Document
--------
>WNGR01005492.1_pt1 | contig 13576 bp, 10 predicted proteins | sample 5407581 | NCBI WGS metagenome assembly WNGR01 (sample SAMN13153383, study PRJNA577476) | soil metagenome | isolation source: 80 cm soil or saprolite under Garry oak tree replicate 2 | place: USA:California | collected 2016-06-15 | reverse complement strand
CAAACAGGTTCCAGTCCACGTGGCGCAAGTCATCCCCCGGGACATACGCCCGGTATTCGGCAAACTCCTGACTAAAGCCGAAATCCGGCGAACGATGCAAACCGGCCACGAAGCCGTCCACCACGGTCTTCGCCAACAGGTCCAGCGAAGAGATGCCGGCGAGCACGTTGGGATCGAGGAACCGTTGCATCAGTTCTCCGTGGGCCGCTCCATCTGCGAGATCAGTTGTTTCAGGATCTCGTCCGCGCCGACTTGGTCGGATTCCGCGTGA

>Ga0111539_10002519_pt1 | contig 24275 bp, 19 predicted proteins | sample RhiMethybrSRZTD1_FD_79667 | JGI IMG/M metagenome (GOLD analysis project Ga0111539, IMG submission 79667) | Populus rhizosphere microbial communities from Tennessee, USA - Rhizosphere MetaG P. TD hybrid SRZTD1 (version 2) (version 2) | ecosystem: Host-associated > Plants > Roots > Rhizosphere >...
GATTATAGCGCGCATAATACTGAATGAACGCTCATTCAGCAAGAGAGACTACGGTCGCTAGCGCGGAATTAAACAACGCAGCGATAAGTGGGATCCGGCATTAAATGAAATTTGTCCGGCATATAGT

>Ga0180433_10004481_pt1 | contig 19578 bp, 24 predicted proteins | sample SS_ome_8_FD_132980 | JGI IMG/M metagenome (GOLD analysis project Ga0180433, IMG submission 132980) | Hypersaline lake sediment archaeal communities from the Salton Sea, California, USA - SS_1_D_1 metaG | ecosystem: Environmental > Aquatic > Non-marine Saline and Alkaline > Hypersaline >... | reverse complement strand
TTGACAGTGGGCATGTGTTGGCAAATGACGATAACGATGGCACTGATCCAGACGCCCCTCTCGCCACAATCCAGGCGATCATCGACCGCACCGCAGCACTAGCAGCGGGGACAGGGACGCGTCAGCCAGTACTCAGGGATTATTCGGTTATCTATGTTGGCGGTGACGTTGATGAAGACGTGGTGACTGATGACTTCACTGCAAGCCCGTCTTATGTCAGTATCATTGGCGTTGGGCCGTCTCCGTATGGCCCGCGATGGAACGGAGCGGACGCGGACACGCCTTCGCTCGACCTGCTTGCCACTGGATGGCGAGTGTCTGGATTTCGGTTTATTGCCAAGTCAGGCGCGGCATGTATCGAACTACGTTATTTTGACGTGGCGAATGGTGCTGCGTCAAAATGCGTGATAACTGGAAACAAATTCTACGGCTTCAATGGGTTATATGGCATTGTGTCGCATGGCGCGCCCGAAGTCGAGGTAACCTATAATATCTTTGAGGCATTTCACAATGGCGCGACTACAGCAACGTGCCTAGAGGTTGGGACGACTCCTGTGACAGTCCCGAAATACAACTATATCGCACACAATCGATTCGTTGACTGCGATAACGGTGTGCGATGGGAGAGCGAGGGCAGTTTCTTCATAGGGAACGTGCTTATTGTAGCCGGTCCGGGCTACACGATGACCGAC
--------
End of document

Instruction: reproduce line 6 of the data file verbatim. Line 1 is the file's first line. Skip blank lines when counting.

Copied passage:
TTGACAGTGGGCATGTGTTGGCAAATGACGATAACGATGGCACTGATCCAGACGCCCCTCTCGCCACAATCCAGGCGATCATCGACCGCACCGCAGCACTAGCAGCGGGGACAGGGACGCGTCAGCCAGTACTCAGGGATTATTCGGTTATCTATGTTGGCGGTGACGTTGATGAAGACGTGGTGACTGATGACTTCACTGCAAGCCCGTCTTATGTCAGTATCATTGGCGTTGGGCCGTCTCCGTATGGCCCGCGATGGAACGGAGCGGACGCGGACACGCCTTCGCTCGACCTGCTTGCCACTGGATGGCGAGTGTCTGGATTTCGGTTTATTGCCAAGTCAGGCGCGGCATGTATCGAACTACGTTATTTTGACGTGGCGAATGGTGCTGCGTCAAAATGCGTGATAACTGGAAACAAATTCTACGGCTTCAATGGGTTATATGGCATTGTGTCGCATGGCGCGCCCGAAGTCGAGGTAACCTATAATATCTTTGAGGCATTTCACAATGGCGCGACTACAGCAACGTGCCTAGAGGTTGGGACGACTCCTGTGACAGTCCCGAAATACAACTATATCGCACACAATCGATTCGTTGACTGCGATAACGGTGTGCGATGGGAGAGCGAGGGCAGTTTCTTCATAGGGAACGTGCTTATTGTAGCCGGTCCGGGCTACACGATGACCGAC